From coalition governments to teams of scientists, the notion that “two heads are better than one” is the en vogue approach to problem-solving these days.  

The premise is simple: We perform better and make more sensible decisions by putting our heads together than by working alone.  For example, let’s say that there are two stock traders – Warren and Ben.  The notion is that if they work together to pick stocks they will make more profit than if they work in isolation.

But is this true? And, if so, is this the case all of the time or are there some situations in which they’ll benefit more from collaboration than others? What factors influence this? And what will maximize the success of the collaboration?

A new study offers novel insights into these questions. Published in the journal Science last week, it was led by Bahador Bahrami of the Interacting Mind Project (University College London and Aarhus University in Denmark). In this research, two participants worked together or in isolation to make decisions about visual images. Their task was a little bit like a scientist’s version of Where’s Waldo: They had to pick the image that contained a target. They initially decided on an answer alone. Then, if the duo gave different answers, they had to discuss who gave the right answer and form a joint decision. To test whether two heads really are better than one, these collective decisions were then compared to performance when each person worked alone.

The first results showed that, yes, two heads were indeed better than one. The volunteers combined their information “optimally” and reached a level that none of the players could possibly achieve as an individual (good news for Warren and Ben!).  In effect, the volunteers were able to combine weak neuronal activities residing in two separate brains to maximize performance.  There was, however, a twist in the tale.  

The key to the success was communication – about how they felt about their answer and how confident they were in their decision. When they were not allowed to communicate with each other about their confidence, they couldn’t do any better than the best solo player.  So, even if Warren found a fantastic junior mining stock that he thought was a ‘sure thing’, it would only help to maximize profits if he could share his level of confidence in the stock with Ben.     

It was also critical that both players reported their confidence reliably. If one of them was poor at the task but didn’t know it, the team performance only got worse. Put differently, if Warren’s ‘sure thing’ was actually a mediocre option, then making a decision together would not make their team better at all. In fact, it would have a detrimental effect.
This implies that two heads may be better than one, but only when we can competently discuss our different perspectives.  If one person in the team has flawed information -- or is less competent -- then the outcome can be negative and perhaps you should completely ignore them.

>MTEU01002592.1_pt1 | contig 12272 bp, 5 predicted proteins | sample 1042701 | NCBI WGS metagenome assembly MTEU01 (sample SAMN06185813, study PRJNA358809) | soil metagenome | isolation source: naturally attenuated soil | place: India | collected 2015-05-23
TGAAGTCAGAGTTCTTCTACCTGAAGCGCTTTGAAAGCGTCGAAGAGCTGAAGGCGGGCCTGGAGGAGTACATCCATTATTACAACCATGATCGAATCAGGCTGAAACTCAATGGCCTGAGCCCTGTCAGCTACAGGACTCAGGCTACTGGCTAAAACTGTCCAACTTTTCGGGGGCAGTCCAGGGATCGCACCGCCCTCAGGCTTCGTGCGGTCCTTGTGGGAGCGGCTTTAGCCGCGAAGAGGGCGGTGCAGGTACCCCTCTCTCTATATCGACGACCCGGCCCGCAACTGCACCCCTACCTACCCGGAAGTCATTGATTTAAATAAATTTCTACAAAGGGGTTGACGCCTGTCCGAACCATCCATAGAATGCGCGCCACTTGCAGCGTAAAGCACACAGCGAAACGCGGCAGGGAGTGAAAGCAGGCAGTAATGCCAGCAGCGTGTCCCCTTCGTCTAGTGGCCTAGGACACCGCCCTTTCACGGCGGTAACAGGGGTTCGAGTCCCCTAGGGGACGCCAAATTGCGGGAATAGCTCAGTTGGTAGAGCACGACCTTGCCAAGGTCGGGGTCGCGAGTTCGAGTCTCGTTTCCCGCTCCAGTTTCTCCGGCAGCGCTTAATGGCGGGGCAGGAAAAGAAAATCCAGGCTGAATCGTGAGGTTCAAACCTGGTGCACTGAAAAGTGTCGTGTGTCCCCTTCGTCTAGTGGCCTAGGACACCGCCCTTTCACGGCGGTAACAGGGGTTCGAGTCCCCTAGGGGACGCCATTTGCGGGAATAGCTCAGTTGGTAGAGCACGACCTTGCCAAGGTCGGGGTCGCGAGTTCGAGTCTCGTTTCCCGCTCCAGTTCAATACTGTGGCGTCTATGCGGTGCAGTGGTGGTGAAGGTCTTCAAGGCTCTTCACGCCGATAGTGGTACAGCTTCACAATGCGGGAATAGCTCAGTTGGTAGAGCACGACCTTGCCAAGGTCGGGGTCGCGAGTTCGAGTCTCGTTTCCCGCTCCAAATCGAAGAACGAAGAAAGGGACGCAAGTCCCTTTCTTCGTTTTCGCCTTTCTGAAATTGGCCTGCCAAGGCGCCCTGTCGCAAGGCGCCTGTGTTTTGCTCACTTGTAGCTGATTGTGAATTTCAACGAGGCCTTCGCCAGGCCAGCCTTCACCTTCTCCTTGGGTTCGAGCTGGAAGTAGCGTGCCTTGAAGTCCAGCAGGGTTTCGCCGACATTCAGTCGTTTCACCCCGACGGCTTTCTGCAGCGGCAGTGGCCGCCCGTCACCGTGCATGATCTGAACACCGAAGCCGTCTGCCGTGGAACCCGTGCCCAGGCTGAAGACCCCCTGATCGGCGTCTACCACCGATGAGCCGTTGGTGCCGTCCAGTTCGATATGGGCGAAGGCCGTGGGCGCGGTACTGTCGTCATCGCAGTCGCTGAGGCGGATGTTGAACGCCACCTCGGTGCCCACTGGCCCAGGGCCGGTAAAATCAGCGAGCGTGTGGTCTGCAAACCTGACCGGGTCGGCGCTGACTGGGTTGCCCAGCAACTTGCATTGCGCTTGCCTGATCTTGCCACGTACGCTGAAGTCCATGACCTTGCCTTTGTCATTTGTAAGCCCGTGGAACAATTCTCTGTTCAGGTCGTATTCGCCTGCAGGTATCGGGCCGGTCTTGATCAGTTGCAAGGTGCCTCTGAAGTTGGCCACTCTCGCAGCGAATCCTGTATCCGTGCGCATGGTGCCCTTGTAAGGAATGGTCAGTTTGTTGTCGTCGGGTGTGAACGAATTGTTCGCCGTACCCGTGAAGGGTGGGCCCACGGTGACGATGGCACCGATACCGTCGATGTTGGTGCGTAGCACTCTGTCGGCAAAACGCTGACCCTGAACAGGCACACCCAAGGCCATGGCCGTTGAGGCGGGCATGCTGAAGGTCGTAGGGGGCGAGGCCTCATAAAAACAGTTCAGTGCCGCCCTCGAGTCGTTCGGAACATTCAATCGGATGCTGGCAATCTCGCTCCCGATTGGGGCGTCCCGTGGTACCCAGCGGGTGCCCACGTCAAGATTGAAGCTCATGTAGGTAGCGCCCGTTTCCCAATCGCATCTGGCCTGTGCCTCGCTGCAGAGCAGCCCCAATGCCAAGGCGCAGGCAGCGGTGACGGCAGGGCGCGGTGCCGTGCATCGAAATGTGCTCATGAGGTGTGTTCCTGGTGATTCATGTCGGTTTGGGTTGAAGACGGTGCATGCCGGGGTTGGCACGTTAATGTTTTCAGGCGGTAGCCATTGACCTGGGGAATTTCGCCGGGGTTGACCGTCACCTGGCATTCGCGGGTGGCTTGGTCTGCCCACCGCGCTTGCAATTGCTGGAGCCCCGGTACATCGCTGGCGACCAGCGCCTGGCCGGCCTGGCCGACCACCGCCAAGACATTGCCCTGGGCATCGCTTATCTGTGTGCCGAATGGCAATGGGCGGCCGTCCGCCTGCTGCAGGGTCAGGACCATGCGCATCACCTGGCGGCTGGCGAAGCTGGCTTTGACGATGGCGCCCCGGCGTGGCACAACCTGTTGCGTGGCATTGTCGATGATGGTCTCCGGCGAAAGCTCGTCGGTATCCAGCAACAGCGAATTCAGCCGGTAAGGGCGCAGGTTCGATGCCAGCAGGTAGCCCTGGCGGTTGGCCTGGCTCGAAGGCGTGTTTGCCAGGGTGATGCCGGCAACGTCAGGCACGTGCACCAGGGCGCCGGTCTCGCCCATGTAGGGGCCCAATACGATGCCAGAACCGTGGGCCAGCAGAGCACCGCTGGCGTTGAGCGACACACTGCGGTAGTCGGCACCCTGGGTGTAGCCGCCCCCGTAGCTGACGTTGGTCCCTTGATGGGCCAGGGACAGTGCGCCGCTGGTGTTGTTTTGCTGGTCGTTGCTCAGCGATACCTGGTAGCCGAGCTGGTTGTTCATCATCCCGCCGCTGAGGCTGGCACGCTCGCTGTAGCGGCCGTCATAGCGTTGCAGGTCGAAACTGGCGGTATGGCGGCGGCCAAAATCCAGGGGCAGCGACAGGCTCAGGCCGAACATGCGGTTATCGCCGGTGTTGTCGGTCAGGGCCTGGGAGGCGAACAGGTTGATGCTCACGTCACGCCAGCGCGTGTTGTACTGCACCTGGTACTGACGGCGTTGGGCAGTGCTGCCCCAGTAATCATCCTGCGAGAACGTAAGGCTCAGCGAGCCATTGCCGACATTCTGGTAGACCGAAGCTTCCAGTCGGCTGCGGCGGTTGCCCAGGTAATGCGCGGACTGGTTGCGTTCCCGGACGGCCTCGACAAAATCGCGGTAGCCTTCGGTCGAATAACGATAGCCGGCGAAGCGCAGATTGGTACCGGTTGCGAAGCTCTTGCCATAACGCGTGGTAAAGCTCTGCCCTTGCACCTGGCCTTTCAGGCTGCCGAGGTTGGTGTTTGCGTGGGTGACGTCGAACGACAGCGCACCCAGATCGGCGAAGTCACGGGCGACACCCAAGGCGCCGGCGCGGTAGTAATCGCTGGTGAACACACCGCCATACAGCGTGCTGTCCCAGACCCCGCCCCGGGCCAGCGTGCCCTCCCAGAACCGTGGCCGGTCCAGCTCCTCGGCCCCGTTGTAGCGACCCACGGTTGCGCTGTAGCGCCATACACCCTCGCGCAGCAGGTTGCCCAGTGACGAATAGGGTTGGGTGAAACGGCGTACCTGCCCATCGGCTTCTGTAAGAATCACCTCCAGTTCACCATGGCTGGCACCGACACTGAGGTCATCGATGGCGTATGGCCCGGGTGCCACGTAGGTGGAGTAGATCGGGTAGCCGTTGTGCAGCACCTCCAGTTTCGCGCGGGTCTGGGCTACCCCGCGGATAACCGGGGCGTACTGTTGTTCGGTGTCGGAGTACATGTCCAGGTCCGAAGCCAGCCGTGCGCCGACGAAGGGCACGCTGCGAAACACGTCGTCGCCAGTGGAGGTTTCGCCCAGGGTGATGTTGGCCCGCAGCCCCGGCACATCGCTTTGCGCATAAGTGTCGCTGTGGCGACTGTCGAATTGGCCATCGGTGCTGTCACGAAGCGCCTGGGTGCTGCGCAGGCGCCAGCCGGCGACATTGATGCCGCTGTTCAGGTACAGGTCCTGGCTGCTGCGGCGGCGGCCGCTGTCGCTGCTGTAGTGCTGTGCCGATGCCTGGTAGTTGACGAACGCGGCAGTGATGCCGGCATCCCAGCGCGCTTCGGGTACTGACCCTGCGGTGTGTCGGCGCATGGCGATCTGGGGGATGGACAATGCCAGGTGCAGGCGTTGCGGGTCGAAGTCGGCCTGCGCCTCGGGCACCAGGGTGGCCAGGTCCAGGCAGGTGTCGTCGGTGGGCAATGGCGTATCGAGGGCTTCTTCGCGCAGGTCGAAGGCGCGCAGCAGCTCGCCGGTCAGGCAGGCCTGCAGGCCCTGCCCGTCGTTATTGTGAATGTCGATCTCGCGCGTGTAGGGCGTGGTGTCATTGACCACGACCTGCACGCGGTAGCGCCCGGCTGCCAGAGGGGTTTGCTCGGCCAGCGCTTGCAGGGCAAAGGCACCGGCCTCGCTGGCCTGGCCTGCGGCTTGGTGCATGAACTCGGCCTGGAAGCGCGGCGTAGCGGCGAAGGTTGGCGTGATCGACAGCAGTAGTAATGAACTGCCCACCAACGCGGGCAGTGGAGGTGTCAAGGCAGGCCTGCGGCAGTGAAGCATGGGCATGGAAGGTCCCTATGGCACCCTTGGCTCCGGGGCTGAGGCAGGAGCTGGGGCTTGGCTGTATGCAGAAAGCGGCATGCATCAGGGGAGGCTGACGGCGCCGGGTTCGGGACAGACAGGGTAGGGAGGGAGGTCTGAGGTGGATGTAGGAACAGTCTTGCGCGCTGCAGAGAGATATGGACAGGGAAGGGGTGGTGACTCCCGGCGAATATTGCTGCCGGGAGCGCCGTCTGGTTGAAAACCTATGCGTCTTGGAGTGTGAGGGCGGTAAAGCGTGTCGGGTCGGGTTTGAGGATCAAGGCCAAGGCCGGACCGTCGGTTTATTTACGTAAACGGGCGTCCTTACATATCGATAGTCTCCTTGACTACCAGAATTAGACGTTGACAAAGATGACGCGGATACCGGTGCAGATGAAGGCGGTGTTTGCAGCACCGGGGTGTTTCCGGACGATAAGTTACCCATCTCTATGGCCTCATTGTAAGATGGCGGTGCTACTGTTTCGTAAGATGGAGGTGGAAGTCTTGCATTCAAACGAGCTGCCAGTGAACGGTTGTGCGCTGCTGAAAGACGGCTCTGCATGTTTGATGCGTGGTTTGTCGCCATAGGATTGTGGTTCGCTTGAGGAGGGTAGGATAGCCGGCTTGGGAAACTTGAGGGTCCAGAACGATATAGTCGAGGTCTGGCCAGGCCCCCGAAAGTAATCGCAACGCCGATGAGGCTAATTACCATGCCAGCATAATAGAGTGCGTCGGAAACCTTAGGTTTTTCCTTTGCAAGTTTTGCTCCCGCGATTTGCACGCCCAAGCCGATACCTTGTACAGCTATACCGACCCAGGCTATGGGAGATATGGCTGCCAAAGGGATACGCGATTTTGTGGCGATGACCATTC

Bahrami’s study tells us that what’s important for successful collaboration is the ability to estimate and report our own ability accurately. However, this is not always easy, especially for incompetent individuals. In psychology, there is a known cognitive fallacy called the Dunning-Kruger effect. The most incompetent individuals often overestimate their skills and think they are all above average, though that’s logically impossible. Having such a person in your team would severely damage performance. Simply put, if you are not sure about your competency in a team, the most productive thing to do is to tell your team members -- though in reality, of course, this is not easy.

Another well known cognitive fallacy is the overconfidence effect, which is the tendency for our subjective confidence to be larger than our objective accuracy.  Alongside the Dunning-Kruger effect, these effects would imply that successful collaboration has some problems to overcome before we can reap the benefits.  They might also point to the construct of confidence as being a difficult indicator of accuracy, but studies like Bahrami’s suggest that by engaging in a discussion about our confidence judgements we may be able to refine them to reach an optimal decision.

Finally, it is interesting to consider the extent to which the principle that two heads are better than one extends to three, four or more heads.  Let’s say that in addition to Warren and Ben, we introduce Mervyn and Vince to the equation.  What would happen to performance?  In this context, the phenomenon of "social loafing" may be informative.  Increasing the number of group members can sometimes reduce the social pressure on each individual in the group, and actually reduce a given person’s contribution.

For example, Warren might be a great stock trader when he is being assessed on his work in isolation, but he may work at only half of his potential when the focus is on the team’s performance.  
So, are two heads really better than one? It seems the answer is yes, but success depends on the competency and confidence of the individuals involved. And by the way, if you’re investing your money with Warren and Ben, you might want to take very careful note of how well they communicate with each other.